Sadako (Masumi Harukawa), cursed by generations before her and neglected by her common-law husband, falls prey to a brutal home intruder. As a result, rather than become a victim, she forges a path to her own awakening. This disturbing and pitiless evocation of domestic drudgery and sexual violence is also a fascinating, unsentimental account of one woman’s determination. Filled with director Shohei Imamura’s characteristic flashbacks and dream sequences, Intentions of Murder is a gripping, audacious portrait of a woman coming into her own in a man’s world. —The Criterion Collection
Shohei Imamura’s ribald, darkly comic films about messy human relationships and coarse, indomitable women repelled early European critics who had grown to cherish the graceful, exotic image of Japan typified by Kenji Mizoguchi films. Yet Imamura remains a critically important director, both as one of the seminal Japanese New Wave directors (along with Nagisa Oshima and Masahiro Shinoda) and as a chronicler of a side of Japan rarely seen in Mizoguchi movies or tourist brochures.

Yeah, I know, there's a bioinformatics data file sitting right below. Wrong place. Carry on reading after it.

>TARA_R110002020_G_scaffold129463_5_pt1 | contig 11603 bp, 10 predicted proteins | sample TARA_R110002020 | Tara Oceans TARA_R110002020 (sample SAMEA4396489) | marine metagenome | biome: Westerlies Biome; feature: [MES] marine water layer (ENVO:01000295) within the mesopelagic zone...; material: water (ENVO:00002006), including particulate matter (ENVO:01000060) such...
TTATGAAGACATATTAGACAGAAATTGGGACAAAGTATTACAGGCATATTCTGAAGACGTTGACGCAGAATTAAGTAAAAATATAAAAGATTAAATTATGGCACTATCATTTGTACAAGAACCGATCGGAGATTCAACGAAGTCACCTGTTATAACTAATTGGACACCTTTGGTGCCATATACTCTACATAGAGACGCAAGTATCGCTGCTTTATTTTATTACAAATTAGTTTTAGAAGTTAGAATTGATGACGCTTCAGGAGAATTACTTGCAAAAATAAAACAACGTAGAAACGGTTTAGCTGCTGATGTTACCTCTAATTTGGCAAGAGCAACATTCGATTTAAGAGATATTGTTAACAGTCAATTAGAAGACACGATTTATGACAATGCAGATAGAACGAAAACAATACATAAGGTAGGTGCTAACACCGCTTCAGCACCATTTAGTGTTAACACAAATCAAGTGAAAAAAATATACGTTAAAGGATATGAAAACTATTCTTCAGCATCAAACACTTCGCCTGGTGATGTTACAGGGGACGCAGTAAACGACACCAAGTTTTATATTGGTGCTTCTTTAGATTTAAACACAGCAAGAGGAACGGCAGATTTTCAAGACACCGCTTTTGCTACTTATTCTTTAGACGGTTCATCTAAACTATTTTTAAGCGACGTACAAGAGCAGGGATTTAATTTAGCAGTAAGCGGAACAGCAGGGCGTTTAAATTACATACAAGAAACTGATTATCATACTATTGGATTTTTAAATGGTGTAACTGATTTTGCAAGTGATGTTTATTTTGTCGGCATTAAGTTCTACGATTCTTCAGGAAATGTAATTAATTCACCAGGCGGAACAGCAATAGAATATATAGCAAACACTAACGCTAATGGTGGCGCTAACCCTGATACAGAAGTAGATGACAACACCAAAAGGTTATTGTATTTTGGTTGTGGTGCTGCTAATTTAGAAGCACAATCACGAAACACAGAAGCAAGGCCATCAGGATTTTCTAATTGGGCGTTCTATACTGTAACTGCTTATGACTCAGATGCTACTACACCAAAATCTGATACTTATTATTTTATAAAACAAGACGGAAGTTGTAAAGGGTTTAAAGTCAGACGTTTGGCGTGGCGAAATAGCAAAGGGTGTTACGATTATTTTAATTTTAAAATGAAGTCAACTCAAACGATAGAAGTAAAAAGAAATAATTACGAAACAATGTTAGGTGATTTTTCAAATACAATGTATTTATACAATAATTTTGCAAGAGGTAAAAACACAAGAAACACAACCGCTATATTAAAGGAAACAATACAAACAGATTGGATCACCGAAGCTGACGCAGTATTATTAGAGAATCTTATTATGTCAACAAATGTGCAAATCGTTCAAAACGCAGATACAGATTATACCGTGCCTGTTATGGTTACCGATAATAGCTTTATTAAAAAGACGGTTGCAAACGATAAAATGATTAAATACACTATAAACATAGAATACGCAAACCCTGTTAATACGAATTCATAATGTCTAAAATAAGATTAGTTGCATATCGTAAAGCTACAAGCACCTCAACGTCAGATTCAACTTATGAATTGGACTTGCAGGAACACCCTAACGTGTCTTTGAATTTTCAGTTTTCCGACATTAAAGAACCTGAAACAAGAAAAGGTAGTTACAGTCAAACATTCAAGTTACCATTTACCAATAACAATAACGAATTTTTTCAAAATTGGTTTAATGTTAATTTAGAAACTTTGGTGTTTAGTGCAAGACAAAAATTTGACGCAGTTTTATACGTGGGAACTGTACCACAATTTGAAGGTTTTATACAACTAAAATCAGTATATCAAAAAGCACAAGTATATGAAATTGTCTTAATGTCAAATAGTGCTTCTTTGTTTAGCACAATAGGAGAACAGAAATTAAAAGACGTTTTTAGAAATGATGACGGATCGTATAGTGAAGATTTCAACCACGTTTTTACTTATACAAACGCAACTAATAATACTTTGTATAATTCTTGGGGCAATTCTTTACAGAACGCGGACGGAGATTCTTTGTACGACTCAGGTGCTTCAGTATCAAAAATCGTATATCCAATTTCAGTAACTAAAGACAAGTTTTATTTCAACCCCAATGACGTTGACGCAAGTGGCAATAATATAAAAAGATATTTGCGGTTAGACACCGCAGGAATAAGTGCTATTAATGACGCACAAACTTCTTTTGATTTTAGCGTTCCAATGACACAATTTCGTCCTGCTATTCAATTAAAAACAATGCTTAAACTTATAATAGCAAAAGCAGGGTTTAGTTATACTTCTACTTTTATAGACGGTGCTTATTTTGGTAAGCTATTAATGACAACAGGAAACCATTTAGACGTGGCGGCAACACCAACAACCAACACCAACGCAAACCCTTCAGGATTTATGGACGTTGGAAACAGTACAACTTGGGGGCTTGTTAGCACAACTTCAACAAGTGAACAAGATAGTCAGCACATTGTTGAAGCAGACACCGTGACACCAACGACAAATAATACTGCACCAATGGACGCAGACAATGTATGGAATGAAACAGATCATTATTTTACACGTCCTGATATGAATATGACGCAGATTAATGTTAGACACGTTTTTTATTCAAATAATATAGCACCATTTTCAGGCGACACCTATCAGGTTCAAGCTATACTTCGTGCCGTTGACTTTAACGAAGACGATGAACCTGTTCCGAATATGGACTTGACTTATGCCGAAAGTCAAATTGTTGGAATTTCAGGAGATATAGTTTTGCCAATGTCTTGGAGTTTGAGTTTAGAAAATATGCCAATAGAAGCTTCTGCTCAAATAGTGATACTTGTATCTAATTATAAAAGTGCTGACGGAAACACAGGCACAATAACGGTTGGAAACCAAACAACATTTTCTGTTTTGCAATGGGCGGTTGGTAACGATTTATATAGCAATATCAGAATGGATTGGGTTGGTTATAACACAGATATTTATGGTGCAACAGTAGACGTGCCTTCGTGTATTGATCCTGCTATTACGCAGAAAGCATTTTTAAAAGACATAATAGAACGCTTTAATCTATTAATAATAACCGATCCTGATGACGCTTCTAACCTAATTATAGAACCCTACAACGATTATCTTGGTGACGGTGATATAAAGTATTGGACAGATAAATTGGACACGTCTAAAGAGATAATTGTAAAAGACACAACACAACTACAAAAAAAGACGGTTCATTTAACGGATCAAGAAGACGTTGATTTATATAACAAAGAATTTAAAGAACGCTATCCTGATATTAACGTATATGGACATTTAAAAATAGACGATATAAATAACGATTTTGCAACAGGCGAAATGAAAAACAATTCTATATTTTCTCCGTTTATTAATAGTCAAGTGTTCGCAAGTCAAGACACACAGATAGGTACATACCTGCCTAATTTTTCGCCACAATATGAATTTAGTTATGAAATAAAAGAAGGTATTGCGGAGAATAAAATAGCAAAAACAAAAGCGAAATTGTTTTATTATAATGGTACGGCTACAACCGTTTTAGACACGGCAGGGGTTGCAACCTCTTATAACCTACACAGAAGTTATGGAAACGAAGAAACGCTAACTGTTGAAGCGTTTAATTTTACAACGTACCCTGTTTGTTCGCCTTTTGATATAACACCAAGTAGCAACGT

Born in 1926, in Tokyo, Imamura attended the elite elementary and middle schools that normally would have aimed him toward a prestigious university degree and a comfortable career in business or government. His love of theater and loathing of bourgeois presumptions, however, steered him away from a conventional lifestyle. When he failed the entrance exam for the agriculture program at the national university in Hokkaido, he enrolled in a technical school to evade the draft. The day the Pacific War ended… read more
This is the film I bought the box set for. Here Imamura strikes the perfect balance between anthropological exploration and emotion. Sadako is the perfect heroine, a complex character who is never turned into a victim. The black and white cinematography is some of the most jaw dropping I've seen, and his direction is a hypnotic flow of images. Gripping and complex, this film is a hidden treasure of Japanese cinema.